Vegetation burning for game management in the UK uplands is increasing and overlaps spatially with soil carbon and protected areas

Vegetation burning for game management in the UK uplands is increasing and overlaps spatially... Burning for habitat management is globally widespread. Burning over carbon-rich soils is a global environmental concern due to the potential contribution to climate change. In the UK, upland heath and blanket bog, so-called 'moorland', often overlies carbon-rich soils, and has internationally important conservation value, but is burned as management for gamebird shooting and to a lesser extent for livestock grazing. There is little detailed information on the spatial extent or temporal trends in burning across the UK. This hinders formulation of policies for sustainable management, given that the practice is potentially detrimental for soil carbon storage, water quality and habitat condition. Using remotely sensed data, we mapped burning for gamebird management across c45000km2 of the UK. Burning occurred across 8551 1-km squares, a third of the burned squares in Scotland and England were on peat ≥0.5m in depth, and the proportion of moorland burned within squares peaked at peat depths of 1–2m. Burning was detected within 55% of Special Areas of Conservation and 63% of Special Protection Areas that were assessed, and the proportion of moorland burned was significantly higher inside sites than on comparable squares outside protected areas. The annual numbers of burns increased from 2001 to 2011 irrespective of peat depth. The spatial overlap of burning with peat and protected areas and the increasing number of burns require urgent attention, for the development of policies for sustainable management and reversal of damage to ecosystem services in the UK uplands. http://www.deepdyve.com/assets/images/DeepDyve-Logo-lg.png Biological Conservation Elsevier

Vegetation burning for game management in the UK uplands is increasing and overlaps spatially with soil carbon and protected areas

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Publisher
Elsevier
Copyright
Copyright © 2015 Elsevier B.V.
ISSN
0006-3207
D.O.I.
10.1016/j.biocon.2015.06.014
Publisher site
See Article on Publisher Site

Abstract

Burning for habitat management is globally widespread. Burning over carbon-rich soils is a global environmental concern due to the potential contribution to climate change. In the UK, upland heath and blanket bog, so-called 'moorland', often overlies carbon-rich soils, and has internationally important conservation value, but is burned as management for gamebird shooting and to a lesser extent for livestock grazing. There is little detailed information on the spatial extent or temporal trends in burning across the UK. This hinders formulation of policies for sustainable management, given that the practice is potentially detrimental for soil carbon storage, water quality and habitat condition. Using remotely sensed data, we mapped burning for gamebird management across c45000km2 of the UK. Burning occurred across 8551 1-km squares, a third of the burned squares in Scotland and England were on peat ≥0.5m in depth, and the proportion of moorland burned within squares peaked at peat depths of 1–2m. Burning was detected within 55% of Special Areas of Conservation and 63% of Special Protection Areas that were assessed, and the proportion of moorland burned was significantly higher inside sites than on comparable squares outside protected areas. The annual numbers of burns increased from 2001 to 2011 irrespective of peat depth. The spatial overlap of burning with peat and protected areas and the increasing number of burns require urgent attention, for the development of policies for sustainable management and reversal of damage to ecosystem services in the UK uplands.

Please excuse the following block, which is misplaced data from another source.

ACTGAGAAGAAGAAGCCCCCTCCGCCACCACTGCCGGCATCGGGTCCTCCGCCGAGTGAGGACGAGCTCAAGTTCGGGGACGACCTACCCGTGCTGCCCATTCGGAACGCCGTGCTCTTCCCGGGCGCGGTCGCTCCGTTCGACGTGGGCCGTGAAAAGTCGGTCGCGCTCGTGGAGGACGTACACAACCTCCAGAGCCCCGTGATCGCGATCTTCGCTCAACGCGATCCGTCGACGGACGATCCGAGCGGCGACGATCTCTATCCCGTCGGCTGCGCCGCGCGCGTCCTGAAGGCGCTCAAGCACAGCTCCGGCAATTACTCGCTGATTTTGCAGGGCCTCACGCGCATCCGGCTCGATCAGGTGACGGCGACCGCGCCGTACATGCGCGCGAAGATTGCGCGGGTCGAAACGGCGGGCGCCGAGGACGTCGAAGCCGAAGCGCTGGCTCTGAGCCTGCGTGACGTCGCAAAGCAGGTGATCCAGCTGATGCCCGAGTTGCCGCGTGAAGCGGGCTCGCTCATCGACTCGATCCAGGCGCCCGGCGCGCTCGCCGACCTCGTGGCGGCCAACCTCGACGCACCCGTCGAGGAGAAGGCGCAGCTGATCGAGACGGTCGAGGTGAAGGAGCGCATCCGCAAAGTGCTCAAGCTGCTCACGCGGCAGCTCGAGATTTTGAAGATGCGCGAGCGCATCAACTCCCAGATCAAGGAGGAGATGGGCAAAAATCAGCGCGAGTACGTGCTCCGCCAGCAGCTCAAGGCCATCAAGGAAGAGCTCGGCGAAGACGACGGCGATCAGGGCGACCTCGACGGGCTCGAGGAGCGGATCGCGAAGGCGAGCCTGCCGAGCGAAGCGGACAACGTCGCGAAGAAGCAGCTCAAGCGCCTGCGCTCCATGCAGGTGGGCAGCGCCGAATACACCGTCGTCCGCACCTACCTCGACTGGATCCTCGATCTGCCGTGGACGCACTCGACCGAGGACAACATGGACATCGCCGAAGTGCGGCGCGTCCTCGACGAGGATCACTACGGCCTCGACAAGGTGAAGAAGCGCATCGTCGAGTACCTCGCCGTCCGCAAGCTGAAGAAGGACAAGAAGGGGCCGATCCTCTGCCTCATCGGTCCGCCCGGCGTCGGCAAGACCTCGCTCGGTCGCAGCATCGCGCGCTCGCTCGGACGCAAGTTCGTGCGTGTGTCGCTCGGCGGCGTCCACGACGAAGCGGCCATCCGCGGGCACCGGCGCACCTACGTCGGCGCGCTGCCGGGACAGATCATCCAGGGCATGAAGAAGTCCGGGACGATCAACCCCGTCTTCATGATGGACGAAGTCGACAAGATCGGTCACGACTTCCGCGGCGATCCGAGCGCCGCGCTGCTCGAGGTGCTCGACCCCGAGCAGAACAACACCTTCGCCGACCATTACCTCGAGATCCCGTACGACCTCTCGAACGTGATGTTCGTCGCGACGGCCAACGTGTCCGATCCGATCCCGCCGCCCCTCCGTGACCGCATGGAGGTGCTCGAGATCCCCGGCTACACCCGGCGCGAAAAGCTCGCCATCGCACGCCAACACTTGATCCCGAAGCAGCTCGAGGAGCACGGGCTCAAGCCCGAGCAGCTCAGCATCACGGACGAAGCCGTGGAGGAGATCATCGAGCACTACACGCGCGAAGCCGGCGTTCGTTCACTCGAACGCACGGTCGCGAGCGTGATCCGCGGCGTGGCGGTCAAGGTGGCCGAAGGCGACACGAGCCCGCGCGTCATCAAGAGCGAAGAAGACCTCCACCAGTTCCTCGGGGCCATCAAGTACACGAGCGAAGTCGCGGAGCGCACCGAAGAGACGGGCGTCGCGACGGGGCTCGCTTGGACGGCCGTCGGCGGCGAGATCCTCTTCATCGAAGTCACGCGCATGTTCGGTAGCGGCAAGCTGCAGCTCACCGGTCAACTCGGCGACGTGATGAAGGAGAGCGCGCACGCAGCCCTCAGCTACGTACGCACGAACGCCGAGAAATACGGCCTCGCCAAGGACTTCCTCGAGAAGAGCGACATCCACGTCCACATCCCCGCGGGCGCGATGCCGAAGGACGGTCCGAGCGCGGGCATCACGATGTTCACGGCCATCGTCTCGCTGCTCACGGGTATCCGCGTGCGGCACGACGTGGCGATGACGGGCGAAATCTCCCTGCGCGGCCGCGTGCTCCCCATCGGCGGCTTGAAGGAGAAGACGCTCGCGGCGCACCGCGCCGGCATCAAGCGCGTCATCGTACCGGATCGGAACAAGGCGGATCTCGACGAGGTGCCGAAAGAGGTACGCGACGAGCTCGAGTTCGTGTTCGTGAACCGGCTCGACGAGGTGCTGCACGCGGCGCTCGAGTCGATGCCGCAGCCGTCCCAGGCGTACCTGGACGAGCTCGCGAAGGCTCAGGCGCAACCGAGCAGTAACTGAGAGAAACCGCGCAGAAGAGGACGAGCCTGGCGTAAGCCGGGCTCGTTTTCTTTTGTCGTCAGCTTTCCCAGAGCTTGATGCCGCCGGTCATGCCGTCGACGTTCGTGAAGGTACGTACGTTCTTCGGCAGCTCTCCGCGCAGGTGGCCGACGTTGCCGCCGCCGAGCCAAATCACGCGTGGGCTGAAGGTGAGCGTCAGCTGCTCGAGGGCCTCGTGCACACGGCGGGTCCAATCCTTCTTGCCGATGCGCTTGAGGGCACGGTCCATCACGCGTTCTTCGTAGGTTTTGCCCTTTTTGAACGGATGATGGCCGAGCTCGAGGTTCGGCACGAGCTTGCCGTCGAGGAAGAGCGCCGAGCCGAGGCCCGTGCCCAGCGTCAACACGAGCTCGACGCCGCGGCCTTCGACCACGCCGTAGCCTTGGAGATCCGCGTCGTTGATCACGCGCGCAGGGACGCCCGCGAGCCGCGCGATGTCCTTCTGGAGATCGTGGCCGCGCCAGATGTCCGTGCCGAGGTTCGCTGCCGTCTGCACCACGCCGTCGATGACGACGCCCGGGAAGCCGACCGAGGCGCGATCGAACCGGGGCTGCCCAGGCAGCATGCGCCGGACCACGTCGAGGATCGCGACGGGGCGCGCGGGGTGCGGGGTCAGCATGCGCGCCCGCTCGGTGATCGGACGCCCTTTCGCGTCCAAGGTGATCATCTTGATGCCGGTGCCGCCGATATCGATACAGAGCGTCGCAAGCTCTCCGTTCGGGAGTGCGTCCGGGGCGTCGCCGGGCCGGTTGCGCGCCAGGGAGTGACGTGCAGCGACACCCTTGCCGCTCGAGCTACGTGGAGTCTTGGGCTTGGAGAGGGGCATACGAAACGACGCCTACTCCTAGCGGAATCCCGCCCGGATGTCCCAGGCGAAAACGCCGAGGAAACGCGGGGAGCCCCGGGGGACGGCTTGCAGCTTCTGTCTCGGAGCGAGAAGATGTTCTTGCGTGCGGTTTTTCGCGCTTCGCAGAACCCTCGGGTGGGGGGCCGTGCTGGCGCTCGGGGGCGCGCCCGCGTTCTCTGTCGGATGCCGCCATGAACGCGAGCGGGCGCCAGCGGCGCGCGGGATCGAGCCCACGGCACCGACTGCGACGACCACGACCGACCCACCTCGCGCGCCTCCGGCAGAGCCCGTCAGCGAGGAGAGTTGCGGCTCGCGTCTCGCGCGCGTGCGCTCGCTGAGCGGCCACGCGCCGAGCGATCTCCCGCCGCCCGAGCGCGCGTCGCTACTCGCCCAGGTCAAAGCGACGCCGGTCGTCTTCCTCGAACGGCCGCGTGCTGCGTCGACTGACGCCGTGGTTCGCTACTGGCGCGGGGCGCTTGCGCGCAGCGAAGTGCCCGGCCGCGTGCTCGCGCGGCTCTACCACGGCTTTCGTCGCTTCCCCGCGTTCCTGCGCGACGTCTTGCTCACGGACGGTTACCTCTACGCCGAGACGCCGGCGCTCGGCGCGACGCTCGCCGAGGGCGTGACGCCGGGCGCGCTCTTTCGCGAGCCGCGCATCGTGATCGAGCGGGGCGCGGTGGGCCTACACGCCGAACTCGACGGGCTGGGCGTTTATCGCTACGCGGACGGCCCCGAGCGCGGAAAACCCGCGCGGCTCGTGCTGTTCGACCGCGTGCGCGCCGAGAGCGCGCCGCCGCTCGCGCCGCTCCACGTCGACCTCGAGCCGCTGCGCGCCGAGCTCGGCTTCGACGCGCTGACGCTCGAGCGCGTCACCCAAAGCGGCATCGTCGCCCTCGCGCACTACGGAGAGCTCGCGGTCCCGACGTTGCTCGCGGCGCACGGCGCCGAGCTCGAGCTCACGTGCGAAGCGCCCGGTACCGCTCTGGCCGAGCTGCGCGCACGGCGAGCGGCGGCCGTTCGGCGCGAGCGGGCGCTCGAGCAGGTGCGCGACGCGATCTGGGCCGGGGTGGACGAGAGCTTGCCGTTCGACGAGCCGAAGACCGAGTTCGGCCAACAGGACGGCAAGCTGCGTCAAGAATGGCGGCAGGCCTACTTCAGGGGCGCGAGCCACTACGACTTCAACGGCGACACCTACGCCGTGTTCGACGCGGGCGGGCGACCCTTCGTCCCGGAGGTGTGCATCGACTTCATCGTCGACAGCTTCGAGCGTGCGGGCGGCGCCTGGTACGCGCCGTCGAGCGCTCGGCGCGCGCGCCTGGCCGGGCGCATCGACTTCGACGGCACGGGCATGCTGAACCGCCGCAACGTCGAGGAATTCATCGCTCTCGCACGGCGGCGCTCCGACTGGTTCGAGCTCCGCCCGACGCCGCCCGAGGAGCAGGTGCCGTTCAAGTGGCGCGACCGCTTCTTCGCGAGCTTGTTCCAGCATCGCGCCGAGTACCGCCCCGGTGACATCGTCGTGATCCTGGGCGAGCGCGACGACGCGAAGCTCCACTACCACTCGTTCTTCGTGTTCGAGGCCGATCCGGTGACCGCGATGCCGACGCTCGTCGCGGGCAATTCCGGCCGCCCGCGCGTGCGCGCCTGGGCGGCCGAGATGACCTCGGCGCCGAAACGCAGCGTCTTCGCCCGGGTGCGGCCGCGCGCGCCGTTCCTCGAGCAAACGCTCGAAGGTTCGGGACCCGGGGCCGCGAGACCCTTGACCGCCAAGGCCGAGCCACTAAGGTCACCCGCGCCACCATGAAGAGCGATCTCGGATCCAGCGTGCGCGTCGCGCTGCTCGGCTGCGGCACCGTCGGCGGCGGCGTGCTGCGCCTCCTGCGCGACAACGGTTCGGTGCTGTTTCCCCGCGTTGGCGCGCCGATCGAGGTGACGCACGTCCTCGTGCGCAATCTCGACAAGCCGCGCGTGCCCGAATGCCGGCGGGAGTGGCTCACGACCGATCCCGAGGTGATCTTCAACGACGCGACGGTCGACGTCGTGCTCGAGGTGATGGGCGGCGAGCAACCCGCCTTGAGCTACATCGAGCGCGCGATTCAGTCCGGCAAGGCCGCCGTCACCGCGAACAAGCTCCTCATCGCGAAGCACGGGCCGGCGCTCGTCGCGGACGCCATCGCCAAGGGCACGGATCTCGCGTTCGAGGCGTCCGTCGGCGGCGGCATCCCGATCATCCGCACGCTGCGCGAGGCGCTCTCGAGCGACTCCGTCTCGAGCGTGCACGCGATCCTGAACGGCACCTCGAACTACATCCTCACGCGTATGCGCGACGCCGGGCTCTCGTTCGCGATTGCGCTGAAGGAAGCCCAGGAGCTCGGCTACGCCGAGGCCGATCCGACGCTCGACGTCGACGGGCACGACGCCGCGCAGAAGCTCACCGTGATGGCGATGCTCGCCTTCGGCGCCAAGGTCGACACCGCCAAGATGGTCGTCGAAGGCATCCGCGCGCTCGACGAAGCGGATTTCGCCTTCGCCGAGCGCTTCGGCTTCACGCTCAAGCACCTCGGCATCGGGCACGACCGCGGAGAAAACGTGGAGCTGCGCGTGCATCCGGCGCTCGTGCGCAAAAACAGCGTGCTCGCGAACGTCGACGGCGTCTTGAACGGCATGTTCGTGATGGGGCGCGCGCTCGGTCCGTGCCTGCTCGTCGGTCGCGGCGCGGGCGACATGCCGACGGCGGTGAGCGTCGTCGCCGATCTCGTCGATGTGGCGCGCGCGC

Journal

Biological ConservationElsevier

Published: Nov 1, 2015

References

  • Linking nest histories, remotely sensed land use data and wildlife crime records to explore the impact of grouse moor management on peregrine falcon populations
    Amar, A.; Court, I.R.; Davison, M.; Downing, S.; Grimshaw, T.; Pickford, T.; Raw, D.
  • Using distribution models to test alternative hypotheses about a species' environmental limits and recovery prospects
    Anderson, B.J.; Arroyo, B.E.; Collingham, Y.C.; Etheridge, B.; Fernandez-De-Simon, J.; Gillings, S.; Gregory, R.D.; Leckie, F.M.; Sim, I.M.W.; Thomas, C.D.; Travis, J.; Redpath, S.M.
  • Carbon stocks in Scottish peatlands
    Chapman, S.J.; Bell, J.; Donnelly, D.; Lilly, A.
  • Does prescribed burning on peat soils influence DOC concentrations in soil and runoff waters? Results from a 10year chronosequence
    Clay, G.D.; Worrall, F.; Aebischer, N.J.
  • Upland land use predicts population decline in a globally near-threatened wader
    Douglas, D.J.T.; Bellamy, P.E.; Stephen, L.S.; Pearce-Higgins, J.W.; Wilson, J.D.; Grant, M.C.

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